3. I’m inclined to agree with this quote (re: the D80 versus Rebel XTi) from dpreview.com: “In my opinion, its customization, performance, build quality, comfort and design are worth the price difference between it and the competition. Having said that Nikon may struggle ‘in stores’ to fight Canon’s (aggressively priced) EOS 400D ($200 is quite a big difference). If you’re a more discerning photographer who can see the advantages offered by the ‘all round’ D80 you may well consider the extra money well spent.”

    Sums it up for me. Nikon has always been a better overall product while Canon has always had better mass marketing appeal (more aggressive built-in sharpening to make pictures appear to be more crisp than Nikon’s, naming, the whole “white lens” thing… though Canon really has always had better auto-focus and speed than Nikon and does make a better pro sports shooter’s choice). It would be very difficult for Nikon to out-market Canon at the Costco level… it is Canon’s strength.

    FYI, I’ve always used Nikon for my work (from the old F3 to the F4, F5 and currently the D1x and D2x… I’m a photojournalist… http://www.aphotoaday.org/china1.html ) and Canon for my snapshots (Powershot series ’cause I can slip it in my pocket).

  4. @Stuart: Great points. I think though that the Nikon D40 is there at a price point and value that will be hard for Canon to match. That’s the camera I’d like to see more of, even though I’d never buy it (no 50mm prime with autofocusing on that body).

    Have you noticed the D200 is starting to approach 30D territory in price? Canon had better come out with the 40D soon.

  5. Oh yeah, I think the D40 should be sold with the kit lens attached to the body. It’d make it a little bulkier but with the right presentation…

    Imagine you open the box and there is the D40 + lens + cap just sitting there in a cardboard cutout painted nikon yellow like it’s a display case—no plastic baggie, no styrofoam stuff, no body cap, no lens hood. Next to it is a small wall wart charger (it can be in two integrated pieces to support international plugs, a la Apple).

    Underneath the presentation box is a small cardboard packet (also in Nikon yellow) which opens to reveal a software disc, a warantee card, and a tiny quickstart manual in two languages. The only other thing there is a Nikon camera strap and a retractable USB mini-USB cable.

    The camera should probably have a small SD card and a charged battery.

    Heck at that point make the top box out of hard clear plastic a la my Norelco shaver. Still stackable, but I bet in the camera stores they just might leave a box sitting out there waiting to be grabbed by the customer for purchase.

    It’d totally rock the consumer dSLR house.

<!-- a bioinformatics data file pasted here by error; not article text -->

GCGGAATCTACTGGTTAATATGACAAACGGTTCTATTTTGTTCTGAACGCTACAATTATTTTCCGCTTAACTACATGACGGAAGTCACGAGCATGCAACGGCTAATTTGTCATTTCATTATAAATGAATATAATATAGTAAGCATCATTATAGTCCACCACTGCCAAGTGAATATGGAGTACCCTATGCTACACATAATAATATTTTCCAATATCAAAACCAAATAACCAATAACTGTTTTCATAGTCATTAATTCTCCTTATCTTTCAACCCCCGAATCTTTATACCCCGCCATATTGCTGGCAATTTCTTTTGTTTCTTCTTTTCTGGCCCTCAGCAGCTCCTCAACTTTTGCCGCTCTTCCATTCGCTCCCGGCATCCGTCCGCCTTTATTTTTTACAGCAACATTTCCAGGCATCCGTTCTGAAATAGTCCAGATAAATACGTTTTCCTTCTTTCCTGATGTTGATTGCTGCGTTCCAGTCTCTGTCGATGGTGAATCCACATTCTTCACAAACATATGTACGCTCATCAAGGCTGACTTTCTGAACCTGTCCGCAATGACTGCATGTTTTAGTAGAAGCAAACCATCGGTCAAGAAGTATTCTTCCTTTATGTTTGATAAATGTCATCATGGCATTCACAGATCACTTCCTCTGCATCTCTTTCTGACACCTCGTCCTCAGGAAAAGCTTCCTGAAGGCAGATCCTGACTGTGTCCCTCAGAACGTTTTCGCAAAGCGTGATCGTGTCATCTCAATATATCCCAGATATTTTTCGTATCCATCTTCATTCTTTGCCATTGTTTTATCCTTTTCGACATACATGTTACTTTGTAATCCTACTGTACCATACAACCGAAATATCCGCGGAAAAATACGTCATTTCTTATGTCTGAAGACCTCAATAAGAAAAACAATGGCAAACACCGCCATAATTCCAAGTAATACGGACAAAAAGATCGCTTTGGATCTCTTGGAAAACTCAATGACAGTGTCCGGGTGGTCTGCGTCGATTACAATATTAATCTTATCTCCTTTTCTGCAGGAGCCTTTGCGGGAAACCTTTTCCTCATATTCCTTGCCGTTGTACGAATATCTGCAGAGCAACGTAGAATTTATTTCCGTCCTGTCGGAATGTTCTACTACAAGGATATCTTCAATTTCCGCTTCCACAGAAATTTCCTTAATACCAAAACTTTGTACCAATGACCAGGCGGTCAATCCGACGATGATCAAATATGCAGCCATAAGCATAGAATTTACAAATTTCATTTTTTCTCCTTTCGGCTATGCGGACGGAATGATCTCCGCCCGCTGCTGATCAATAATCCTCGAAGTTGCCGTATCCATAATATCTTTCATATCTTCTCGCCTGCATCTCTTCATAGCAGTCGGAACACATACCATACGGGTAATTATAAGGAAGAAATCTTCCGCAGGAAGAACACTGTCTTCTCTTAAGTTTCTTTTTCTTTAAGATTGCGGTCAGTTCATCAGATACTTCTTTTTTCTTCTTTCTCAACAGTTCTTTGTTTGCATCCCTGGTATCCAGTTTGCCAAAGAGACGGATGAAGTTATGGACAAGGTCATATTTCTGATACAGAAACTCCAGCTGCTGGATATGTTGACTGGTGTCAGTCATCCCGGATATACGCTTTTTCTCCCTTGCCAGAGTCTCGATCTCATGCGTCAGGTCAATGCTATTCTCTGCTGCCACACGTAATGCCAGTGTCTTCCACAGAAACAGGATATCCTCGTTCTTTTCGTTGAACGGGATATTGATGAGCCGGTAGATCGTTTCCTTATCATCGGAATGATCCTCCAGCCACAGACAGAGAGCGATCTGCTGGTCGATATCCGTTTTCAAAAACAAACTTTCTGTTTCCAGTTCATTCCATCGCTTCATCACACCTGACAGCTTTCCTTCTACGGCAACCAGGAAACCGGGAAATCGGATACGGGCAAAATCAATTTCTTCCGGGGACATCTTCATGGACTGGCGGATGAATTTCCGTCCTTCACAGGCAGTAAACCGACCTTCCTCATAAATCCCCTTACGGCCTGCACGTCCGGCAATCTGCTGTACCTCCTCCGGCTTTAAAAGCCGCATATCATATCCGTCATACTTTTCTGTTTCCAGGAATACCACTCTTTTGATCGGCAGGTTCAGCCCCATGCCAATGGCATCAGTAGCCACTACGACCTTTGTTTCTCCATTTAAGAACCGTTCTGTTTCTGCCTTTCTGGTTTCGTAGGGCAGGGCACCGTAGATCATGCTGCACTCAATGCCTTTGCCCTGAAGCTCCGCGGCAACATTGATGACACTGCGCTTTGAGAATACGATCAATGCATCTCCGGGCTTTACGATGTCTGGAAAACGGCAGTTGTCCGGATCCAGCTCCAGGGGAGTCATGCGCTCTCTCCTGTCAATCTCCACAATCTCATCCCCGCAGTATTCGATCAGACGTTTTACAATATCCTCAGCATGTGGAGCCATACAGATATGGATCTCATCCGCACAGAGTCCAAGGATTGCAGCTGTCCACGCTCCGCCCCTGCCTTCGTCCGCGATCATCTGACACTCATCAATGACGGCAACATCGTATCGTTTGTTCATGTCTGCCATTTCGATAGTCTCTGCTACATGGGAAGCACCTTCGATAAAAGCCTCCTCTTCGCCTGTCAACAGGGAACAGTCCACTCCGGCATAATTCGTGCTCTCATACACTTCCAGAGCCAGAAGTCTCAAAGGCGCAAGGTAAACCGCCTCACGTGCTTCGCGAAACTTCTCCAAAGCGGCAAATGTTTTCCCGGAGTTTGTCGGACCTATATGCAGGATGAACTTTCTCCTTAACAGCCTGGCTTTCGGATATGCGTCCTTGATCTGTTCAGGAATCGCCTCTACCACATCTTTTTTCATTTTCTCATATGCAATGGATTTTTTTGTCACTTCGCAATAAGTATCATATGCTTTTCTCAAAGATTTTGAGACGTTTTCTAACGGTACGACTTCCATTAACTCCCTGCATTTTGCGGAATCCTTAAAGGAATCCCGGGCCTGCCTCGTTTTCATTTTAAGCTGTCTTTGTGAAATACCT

6. I should explain something.

    Costco has a restriction that they won’t sell a product for over 12% of their costs for a name brand and 8% of their costs for an in-house (Kirkland Signature) one. (The actual numbers are slightly different, but you get the idea). Obviously the margins on the D40 are higher than that.

    Nikon has a restriction, like Apple, that until a camera has rebates, they won’t allow anyone to sell the camera below the Minimum Advertised Price for it. The MAP for the D40 is $600 and it’s too new to have rebates. Usually this is done to protect your local camera shop, though I think it’s technically illegal to directly enforce a MAP, so it has to be enforced through creative means: maybe you don’t get a shipment of the next hot product, because it’s not available, but it is for your competitor next door; or, Nikon doesn’t subsidize your advertising campaign; shit like that…

    I believe that’s why B&H and Costco resort to bundling stuff with Nikon cameras. In B&H’s case it’s adding in a 2GB Lexar SD card; in Costco’s case it is usually bundling old film lenses instead of selling the kit.

    Unfortunately, the D40 is only sold as a kit so that strategy is out. The margins on the DX equivalent lenses don’t give much value to the purchaser, which is the conundrum that is going on here that forces Costco to sell the D80 instead of the D40.

    This hurts Costco (people are buying too much camera for themselves), it hurts Nikon (less Nikon owners), and helps Canon (more 400Ds get sold).

    That was the point I was trying to make.

    Remember most of these people are never going to buy another lens with their camera again (which is why I don’t care about the dust shake). Their next purchase is an SD card and a bag to hold the camera, and honestly they’d be better served with a bridge camera. The best lens for them is probably the 18-135mm (the 18-200 VR is too expensive for them else they’d drop the $ on a D80 without thinking), but that + D40 is too close to the price of a 400D + 18-55mm and I feel psychologically the person would rather pay for the megapixels and rationalize a purchase of a lens at a future date (even thought it won’t happen).

    I’m thinking how can you sell to these people? I honestly think they’d be better served by a D40 than a Canon 400D.

  7. Given all the above, I’d rather that people who make impulse buys on cameras based on packaging don’t get an SLR camera. They’re better off with a P+S. That way they can have that instant gratification thing they get from a live preview.

  8. Shard of glass in Costco tomato soup or Costco shredded cheese.
    That the price of doing business with the favored (redwhite&blue)::::They will use these entitites to prey on the disfavored.

    Personally I suspect the beemed it in rather than it being there originally. They told me many times if I eat (their products or at their restaurants) this is their right.

    Saved for posterity in the back of the written journal.